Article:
By Ray Fleming

In February 1962 the Syrian army, under the orders of President Hafez al-Assad, killed at least ten thousand civilians in the town of Hama. The operation was directed personally by the President's younger brother, Rifaat al-Assad, against the Sunni Muslim population of Hama who had revolted against al-Assad's rule. The massacre was subsequently described as “the single deadliest act by any government against its own people in the modern Middle East.” Today Hafez al-Assad has been succeeded by his son Bashar al-Assad who also has brothers and uncles strategically placed in key positions in Syria's Army and security services.

Like father, like son? All the killings that have taken place in Syria in recent weeks may not yet add up to those of 1962 but there is still time.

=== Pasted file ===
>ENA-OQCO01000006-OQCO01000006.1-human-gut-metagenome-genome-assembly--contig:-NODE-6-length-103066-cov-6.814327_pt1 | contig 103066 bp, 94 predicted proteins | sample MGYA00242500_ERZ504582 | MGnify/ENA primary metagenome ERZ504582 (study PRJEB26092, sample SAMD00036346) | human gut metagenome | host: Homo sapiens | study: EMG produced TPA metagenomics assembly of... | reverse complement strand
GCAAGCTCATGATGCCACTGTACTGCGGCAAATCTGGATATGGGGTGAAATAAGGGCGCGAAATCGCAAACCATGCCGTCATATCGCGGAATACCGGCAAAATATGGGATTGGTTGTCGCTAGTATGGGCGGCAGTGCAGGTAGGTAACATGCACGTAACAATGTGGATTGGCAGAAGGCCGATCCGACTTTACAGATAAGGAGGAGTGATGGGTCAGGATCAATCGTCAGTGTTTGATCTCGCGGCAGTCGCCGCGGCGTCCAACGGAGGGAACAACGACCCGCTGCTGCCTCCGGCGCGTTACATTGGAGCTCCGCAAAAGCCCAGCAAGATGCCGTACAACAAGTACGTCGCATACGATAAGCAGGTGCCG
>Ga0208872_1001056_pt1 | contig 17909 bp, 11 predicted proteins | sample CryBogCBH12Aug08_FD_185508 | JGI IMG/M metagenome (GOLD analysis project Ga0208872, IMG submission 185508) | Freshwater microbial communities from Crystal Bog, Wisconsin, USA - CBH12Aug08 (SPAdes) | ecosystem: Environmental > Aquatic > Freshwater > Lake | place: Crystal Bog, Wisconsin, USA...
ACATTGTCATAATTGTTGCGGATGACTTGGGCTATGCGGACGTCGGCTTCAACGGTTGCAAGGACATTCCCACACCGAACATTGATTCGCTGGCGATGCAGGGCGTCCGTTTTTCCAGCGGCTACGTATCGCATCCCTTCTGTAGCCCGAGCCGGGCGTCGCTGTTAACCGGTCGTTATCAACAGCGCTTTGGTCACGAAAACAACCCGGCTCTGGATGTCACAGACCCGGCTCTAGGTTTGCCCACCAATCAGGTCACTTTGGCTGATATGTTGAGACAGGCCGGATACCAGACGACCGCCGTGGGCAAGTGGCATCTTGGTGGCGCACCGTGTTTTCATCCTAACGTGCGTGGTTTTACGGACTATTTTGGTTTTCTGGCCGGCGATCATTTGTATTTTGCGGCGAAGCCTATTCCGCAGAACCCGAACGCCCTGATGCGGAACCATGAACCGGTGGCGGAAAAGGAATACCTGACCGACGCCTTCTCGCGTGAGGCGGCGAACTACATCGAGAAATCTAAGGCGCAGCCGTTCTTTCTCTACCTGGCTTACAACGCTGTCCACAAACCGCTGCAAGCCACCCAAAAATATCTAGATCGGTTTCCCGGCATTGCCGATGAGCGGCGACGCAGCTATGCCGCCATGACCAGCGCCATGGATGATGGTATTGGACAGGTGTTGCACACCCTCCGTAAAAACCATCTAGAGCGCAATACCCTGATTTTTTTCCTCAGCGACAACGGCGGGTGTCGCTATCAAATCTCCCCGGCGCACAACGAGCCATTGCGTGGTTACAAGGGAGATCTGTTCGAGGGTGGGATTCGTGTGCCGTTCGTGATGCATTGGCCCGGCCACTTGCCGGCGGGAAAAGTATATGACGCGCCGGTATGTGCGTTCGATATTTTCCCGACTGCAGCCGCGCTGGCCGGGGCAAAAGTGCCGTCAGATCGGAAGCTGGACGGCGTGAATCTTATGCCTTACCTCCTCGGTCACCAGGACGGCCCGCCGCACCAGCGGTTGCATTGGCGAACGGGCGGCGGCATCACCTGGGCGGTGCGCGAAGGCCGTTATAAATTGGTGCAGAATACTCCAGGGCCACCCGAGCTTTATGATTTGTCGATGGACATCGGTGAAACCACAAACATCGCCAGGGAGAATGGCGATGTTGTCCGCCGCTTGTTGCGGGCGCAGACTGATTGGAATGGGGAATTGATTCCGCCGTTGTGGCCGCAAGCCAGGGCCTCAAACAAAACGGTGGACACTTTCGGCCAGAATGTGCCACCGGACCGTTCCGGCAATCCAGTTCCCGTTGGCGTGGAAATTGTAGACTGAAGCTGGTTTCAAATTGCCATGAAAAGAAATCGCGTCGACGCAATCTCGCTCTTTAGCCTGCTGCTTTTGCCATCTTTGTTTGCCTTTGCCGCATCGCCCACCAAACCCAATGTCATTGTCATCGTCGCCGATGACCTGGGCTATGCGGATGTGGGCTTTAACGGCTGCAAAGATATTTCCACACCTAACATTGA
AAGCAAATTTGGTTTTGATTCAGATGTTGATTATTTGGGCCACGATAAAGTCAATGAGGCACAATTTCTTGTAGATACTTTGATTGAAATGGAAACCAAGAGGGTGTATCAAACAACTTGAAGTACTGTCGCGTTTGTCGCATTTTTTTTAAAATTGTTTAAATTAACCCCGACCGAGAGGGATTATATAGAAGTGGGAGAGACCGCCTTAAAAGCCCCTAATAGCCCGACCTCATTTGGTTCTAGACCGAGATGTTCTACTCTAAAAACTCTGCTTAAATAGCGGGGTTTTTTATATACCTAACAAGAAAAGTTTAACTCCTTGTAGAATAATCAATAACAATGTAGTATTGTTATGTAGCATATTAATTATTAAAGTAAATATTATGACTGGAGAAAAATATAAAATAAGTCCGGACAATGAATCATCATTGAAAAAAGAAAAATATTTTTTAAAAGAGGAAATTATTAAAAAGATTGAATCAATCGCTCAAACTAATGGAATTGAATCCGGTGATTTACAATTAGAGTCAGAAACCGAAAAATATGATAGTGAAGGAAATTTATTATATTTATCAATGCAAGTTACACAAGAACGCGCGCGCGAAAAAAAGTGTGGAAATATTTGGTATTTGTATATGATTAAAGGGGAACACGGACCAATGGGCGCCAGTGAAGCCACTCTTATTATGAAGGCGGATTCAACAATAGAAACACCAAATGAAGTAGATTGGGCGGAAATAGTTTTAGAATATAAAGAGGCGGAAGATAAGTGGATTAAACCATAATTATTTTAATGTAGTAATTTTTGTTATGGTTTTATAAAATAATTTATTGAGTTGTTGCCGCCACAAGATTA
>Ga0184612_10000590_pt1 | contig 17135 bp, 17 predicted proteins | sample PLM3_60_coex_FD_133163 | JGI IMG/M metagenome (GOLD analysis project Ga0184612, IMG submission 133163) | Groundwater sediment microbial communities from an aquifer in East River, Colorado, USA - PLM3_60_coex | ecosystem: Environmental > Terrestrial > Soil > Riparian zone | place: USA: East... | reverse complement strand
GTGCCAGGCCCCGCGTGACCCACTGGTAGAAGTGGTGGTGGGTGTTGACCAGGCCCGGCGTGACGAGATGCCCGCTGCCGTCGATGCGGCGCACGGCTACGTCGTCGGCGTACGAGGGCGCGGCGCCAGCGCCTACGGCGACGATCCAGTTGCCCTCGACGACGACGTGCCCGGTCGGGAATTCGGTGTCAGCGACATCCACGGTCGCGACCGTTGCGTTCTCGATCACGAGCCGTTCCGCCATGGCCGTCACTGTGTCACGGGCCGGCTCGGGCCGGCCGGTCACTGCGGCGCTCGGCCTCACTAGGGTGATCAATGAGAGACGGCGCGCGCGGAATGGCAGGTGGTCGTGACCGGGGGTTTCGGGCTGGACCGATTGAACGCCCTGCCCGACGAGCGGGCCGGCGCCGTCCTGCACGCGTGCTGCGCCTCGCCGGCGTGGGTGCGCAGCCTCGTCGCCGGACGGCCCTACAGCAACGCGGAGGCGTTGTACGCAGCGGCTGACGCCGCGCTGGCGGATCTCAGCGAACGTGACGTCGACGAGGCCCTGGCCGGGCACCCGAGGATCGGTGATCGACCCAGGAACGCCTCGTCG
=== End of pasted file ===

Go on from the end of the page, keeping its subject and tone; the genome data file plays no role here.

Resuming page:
Bashar al-Assad is spreading his military around the country to terrorise protestors who seek little more than the democratic reforms he promises but does not deliver. In some places the army's tactics have not been very different from the “scorched earth” terror used by his father in Hama fifty years ago.

The West's reaction to these dark deeds in Syria have thus far been confined to sanctions and the withdrawal of travelling rights on ministers and senior officials. But not on Bashar al-Assad himself. Why so? Is he not the Gaddafi of Syria?